Identification of effective treatments that can safely accompany and work in tandem with the SOC is essential for improving the prognosis of GBM. Thus, in this systematic review and meta-analysis, we assessed the published literature to determine whether LEV, an AED reported to improve GBM prognosis, prolongs survival for GBM patients in a safe and generalizable manner.
Pooling of published HRs demonstrated that LEV does not have a significant effect on survival. While there was a trend towards longer survival, the pooled treatment effect was not statistically significant. Our findings contrast those of a recent retrospective study and meta-analysis by Jabbarli et al. that reported a significant survival benefit but did not grade the quality of evidence, assess for potential sources of heterogeneity or bias, or evaluate the safety of LEV with the SOC . All the studies included in the aforementioned study were captured by our search strategy and selection process. However, we were also able to identify four additional investigations published between 2012-2021, two that were graded as “good” quality and two that were graded as “fair” [36, 38-40]. Of these four studies, none reported significantly improved survival, and one found LEV to be associated with significantly worse survival . Furthermore, our assessment of publication bias using funnel plots indicated that results suggestive of LEV having an insignificant or deleterious impact on survival may be underreported. This was reaffirmed by two articles that found no survival benefit with LEV and were reviewed during our selection process but had to ultimately be excluded from meta-analysis because the authors did not report statistics that could be pooled [46, 50]. Thus, the treatment effect reported by Jabbarli et al., and potentially this study, is likely overestimated and not as substantial as it is currently published for all patients with GBM.
While LEV may not have a survival impact on the entire GBM population, it is important to note that GBM is a highly heterogenous disease with several distinct molecular subtypes that vary in gene expression, tumor mutational burden, epigenetic modifications, and, consequently, treatment responses [51-53]. Our meta-analysis highlighted this by concluding that there was significant heterogeneity across our pooled studies. To evaluate potential sources of heterogeneity, we performed meta-regression to identify any correlations between demographics and treatment effect and found that MGMT methylation and sex had a significant correlation. Specifically, populations with a lower rate of MGMT methylation or larger proportion of female patients had more robust differences in survival following LEV treatment.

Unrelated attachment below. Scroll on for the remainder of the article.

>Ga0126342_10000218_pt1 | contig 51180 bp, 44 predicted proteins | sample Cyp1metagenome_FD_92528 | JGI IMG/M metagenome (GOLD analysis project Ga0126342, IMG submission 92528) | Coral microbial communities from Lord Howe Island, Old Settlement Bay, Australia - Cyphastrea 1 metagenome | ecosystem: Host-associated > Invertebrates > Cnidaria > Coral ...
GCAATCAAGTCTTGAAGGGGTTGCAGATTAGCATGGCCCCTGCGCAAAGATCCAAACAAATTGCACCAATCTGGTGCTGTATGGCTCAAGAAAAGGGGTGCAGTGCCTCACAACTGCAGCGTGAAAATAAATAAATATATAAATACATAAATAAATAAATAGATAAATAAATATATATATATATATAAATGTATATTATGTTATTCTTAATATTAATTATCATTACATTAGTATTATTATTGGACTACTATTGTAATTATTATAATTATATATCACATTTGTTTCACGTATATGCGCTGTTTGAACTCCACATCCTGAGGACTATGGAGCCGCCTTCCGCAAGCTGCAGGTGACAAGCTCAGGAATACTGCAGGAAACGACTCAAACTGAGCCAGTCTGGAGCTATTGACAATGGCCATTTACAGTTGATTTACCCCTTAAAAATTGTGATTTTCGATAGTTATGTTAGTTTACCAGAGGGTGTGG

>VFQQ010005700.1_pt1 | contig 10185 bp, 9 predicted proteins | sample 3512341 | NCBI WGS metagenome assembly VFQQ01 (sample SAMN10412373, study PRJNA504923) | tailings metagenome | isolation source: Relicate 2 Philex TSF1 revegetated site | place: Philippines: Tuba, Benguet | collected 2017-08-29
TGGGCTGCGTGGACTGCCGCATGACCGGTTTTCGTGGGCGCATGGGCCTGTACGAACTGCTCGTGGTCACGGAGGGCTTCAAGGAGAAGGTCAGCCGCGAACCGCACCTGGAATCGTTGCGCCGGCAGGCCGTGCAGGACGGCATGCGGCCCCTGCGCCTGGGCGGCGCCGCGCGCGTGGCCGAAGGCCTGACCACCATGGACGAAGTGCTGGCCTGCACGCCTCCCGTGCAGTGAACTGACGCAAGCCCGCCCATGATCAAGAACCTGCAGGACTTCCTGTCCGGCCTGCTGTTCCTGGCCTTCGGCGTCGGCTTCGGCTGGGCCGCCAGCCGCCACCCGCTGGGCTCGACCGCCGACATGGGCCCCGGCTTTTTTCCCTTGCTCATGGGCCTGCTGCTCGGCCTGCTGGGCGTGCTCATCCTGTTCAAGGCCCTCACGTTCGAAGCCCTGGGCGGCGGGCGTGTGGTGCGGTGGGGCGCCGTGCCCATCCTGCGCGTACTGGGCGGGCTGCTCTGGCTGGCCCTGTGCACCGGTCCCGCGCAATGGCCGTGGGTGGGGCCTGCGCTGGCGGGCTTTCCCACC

In the original study reporting on the cellular effects of LEV on GBM, Bobustuc et al. found that LEV enhances tumor cell apoptosis to TMZ by inhibiting MGMT expression. Given this mechanism of action, LEV’s therapeutic efficacy may be enhanced in patients who are not methylated at the MGMT promoter, since those who are methylated will already have lower MGMT expression and experience the survival benefit associated with it . Furthermore, sex differences in GBM incidence and survival are well reported, with being female consistently found to be associated with lower incidence and better outcome [54, 55]. More importantly, however, investigations into the potential mechanisms behind these sex differences have highlighted that increased incidence of GBM, tumorigenesis, and poor treatment responses in males is attributed to sexual dimorphism in the p53 pathway, specifically greater TP53 mutational burden and increased susceptibility to deregulated X-linked genes that negatively regulate p53 in males [56, 57]. The second main finding in Bobustuc et al.’s original study was that LEV’s inhibition of MGMT expression is dependent on the expression of p53, mSin3A, and HDAC1, meaning patients with reduced p53 viability, such as males, may not be positioned to experience the benefits of LEV treatment, as seen in our findings.